What we are about to tell you is a radical reframing of leadership.
Traditionally leadership practices put considerable effort into discovering the personal traits, strengths and qualities that mark out great leaders. Even when needs of team members have been taken into account, the emphasis has been on the characteristics of the leader and how these map on to the situation or team member needs.
Yet, the evidence shows that the psychology of leadership is never about ‘I’. It is not about that special characteristic that only a few possess that elevates them into a position of power. It’s about how leaders and team members come to see each other as part of the same ‘identity’ – as members of the in-group and part of the ‘we’
Successful leadership actually has very little to do with the personal attributes of the leader and everything to do with whether they are seen as part of the team, as a team player and able to create a compelling and powerful identity that team members are proud to be part of. It’s involves allowing team members to contribute to shared goals, to contribute to the team’s identity and to want to be part of this process. In short, leadership is very much a ‘we’ thing.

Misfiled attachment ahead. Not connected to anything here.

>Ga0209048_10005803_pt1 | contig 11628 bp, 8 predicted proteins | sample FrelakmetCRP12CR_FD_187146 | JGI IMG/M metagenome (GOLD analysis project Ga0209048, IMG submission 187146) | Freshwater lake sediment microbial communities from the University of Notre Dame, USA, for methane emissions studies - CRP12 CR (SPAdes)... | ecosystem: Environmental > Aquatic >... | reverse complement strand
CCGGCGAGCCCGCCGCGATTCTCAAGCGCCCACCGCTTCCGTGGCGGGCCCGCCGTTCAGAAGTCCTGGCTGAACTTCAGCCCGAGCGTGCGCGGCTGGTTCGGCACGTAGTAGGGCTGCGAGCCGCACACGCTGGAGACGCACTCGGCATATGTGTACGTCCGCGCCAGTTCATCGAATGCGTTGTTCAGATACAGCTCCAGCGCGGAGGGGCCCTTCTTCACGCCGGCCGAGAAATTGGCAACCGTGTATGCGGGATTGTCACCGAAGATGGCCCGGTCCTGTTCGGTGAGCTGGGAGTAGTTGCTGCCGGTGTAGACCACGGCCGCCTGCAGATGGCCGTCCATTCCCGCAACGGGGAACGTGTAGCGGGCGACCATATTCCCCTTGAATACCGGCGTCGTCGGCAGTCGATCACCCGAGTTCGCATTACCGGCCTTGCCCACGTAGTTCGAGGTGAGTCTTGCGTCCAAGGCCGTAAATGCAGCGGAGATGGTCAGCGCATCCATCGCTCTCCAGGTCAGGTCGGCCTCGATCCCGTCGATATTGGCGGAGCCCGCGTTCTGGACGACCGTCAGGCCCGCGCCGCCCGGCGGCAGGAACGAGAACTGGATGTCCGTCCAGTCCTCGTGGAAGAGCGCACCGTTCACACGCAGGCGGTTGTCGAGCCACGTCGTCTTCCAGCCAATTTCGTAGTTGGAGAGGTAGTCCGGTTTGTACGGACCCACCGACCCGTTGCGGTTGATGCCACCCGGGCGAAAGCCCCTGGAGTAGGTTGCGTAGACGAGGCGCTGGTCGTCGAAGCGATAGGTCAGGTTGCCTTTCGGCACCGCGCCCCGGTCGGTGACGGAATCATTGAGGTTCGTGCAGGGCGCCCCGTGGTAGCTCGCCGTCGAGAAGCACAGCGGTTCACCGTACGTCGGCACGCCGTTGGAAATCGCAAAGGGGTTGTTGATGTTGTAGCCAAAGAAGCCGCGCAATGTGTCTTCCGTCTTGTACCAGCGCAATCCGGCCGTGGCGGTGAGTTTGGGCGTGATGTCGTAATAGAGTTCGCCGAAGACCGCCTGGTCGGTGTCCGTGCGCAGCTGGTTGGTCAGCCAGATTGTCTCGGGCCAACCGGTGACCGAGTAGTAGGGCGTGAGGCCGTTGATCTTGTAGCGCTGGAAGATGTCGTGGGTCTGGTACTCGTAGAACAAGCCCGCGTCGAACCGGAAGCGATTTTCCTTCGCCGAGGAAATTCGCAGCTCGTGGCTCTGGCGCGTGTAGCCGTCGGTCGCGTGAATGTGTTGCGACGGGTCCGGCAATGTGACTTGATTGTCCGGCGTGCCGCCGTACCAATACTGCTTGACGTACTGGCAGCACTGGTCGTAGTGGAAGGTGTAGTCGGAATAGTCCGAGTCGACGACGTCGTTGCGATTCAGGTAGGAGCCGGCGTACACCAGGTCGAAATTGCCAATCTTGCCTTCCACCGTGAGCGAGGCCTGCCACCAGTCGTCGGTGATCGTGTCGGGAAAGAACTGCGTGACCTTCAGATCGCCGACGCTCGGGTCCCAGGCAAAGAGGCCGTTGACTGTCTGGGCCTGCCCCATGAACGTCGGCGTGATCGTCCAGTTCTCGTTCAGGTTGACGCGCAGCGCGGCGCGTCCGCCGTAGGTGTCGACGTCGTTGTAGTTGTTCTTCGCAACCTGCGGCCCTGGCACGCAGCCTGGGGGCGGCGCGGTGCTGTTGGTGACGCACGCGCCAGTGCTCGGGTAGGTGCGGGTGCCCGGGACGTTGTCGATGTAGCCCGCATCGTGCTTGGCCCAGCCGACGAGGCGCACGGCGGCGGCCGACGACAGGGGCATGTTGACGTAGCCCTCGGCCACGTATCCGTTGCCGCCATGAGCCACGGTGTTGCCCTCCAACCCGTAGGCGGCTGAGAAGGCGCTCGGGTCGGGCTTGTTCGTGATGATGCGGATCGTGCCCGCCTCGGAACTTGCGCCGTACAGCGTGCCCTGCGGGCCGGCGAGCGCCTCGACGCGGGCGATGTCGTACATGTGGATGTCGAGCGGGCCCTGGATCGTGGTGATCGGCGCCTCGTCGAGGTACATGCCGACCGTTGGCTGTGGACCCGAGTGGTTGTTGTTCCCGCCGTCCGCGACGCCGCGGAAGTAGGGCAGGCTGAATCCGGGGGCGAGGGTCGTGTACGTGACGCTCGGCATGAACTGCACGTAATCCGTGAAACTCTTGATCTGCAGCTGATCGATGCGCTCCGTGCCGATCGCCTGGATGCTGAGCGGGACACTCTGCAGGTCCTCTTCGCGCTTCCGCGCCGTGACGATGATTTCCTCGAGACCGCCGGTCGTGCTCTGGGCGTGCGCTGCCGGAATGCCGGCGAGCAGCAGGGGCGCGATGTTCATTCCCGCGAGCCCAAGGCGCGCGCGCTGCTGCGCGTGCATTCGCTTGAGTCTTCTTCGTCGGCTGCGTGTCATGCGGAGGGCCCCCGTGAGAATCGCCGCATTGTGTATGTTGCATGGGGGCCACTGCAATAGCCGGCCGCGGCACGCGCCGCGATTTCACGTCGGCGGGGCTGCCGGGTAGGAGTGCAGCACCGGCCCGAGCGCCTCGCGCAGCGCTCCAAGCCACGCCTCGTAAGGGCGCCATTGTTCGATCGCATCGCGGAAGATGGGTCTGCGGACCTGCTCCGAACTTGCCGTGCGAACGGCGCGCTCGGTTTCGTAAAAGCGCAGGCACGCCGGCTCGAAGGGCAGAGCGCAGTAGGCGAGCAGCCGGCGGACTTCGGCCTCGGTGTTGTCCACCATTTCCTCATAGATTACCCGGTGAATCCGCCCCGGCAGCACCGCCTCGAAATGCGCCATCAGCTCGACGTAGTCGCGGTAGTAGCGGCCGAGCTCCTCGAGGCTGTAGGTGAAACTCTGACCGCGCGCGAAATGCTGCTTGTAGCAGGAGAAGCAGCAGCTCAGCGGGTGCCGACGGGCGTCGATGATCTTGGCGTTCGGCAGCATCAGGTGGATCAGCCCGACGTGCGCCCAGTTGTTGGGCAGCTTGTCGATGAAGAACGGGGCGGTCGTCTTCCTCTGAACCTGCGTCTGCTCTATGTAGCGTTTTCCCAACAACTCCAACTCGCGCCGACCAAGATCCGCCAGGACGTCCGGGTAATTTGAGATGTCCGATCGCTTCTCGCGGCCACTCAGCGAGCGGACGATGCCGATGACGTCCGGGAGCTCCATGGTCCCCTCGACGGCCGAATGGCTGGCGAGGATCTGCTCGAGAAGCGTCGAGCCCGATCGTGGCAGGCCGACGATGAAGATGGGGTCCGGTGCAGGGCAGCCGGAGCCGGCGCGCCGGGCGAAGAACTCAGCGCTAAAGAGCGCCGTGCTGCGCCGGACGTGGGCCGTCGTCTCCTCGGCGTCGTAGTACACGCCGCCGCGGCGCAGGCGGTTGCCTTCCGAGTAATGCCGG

If leadership is truly a ‘we thing’, and the overwhelming evidence suggests that it is, then we need to understand exactly what this means, where it comes from and how it works. Answers to these questions, all centre around the role of social identity.